185 days in the NICU: Beckham’s story

Beckham

My son Beckham was born at 24 weeks gestation weighing 1 lb. 8 oz. and a mere 12 inches long. After the grueling process of egg donation and surrogacy, we were utterly speechless when Beckham came into this world so early.

We had absolutely no idea what to expect. He was quickly transported to Texas Children’s level IV neonatal intensive care unit (NICU), where he was placed in an incubator and covered in tubes. He was unable to breathe on his own, maintain his body temperature and so much more. I had never seen a baby so small. My husband’s wedding ring fit all the way up Beckham’s arm and his head was just the size of a kiwi.

For his health, he needed to be treated as though he was still in the womb. This meant minimal touch times (just nurse checks and diaper changes etc.), noise and keeping a cover over the incubator so it remained dark. It was already impossible not to keep an eye on him every day with everything going on but not holding my baby was heartbreaking. I didn’t even get to hold him at the moment of his birth.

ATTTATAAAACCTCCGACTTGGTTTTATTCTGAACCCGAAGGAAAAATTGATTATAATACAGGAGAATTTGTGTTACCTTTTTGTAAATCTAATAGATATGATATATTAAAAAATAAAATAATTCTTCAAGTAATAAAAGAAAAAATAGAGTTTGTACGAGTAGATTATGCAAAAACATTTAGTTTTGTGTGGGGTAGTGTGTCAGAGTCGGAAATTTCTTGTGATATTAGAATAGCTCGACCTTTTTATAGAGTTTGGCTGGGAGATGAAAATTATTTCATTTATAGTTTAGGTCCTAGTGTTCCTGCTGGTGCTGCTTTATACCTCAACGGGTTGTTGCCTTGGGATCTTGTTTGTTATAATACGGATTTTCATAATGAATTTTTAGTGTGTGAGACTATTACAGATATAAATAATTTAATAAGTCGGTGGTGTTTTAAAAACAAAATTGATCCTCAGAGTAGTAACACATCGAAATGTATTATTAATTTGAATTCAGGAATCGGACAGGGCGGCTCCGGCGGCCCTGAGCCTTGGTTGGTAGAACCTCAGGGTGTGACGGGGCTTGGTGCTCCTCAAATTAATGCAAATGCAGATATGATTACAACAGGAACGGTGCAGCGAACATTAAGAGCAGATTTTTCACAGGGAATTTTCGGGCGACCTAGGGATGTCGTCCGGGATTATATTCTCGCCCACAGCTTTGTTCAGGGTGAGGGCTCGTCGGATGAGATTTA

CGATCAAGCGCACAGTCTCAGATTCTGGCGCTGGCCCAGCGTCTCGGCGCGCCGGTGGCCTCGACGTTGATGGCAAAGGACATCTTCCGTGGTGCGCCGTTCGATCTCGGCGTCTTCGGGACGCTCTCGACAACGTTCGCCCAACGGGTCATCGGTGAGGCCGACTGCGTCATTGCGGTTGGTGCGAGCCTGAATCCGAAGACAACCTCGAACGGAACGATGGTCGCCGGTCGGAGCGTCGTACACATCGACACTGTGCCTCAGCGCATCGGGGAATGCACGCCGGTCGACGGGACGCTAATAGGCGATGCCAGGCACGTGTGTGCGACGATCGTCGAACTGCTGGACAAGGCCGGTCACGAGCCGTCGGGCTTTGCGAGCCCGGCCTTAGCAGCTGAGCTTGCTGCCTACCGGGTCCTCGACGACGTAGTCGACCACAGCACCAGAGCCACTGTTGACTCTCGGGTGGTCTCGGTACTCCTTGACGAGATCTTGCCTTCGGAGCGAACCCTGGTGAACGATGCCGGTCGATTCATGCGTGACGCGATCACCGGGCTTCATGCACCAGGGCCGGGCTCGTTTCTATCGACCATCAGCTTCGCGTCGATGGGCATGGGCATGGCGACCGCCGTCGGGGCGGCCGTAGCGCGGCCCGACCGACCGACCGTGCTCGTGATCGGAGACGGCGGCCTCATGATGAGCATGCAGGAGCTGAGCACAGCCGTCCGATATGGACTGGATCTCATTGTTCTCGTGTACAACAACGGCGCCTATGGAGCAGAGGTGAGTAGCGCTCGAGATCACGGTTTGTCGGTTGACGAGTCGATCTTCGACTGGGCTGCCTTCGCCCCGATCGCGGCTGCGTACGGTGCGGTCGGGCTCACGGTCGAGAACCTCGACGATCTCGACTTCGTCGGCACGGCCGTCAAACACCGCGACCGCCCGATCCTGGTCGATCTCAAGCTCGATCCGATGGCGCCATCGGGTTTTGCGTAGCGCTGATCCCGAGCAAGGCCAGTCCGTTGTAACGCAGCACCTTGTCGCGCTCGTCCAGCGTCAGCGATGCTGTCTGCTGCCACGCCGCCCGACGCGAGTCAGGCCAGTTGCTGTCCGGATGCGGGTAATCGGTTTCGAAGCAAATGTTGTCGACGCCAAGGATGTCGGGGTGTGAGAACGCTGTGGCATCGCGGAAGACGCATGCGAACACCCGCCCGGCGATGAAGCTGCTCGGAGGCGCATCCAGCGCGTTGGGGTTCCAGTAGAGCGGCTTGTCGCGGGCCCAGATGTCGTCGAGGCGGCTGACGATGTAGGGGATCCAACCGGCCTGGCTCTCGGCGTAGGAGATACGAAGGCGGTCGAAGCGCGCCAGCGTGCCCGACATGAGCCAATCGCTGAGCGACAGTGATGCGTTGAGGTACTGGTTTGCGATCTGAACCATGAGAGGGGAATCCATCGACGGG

We’d heard about Kangaroo Care from the doctors and nurses and we’d seen signs around the unit. Our nurses and doctors highly recommended, when we were permitted, doing skin-to-skin as much as possible. It was all about anything I could do to help my son thrive. After a few days, the nurses mentioned we may be able to plan my first hold in a few days and it would require a team of several people to help lift, move machines and hold tubes, but we could do it. Less than 24 hours later, Beckham started declining. His belly was distended and discolored. Talks of surgery began as doctors debated his fragile state. That evening he crashed. He was given everything imaginable to sustain life and we were told he would not survive. I have never felt what I felt that night. My husband and I have never felt so broken, stressed or cried so hard in our lives.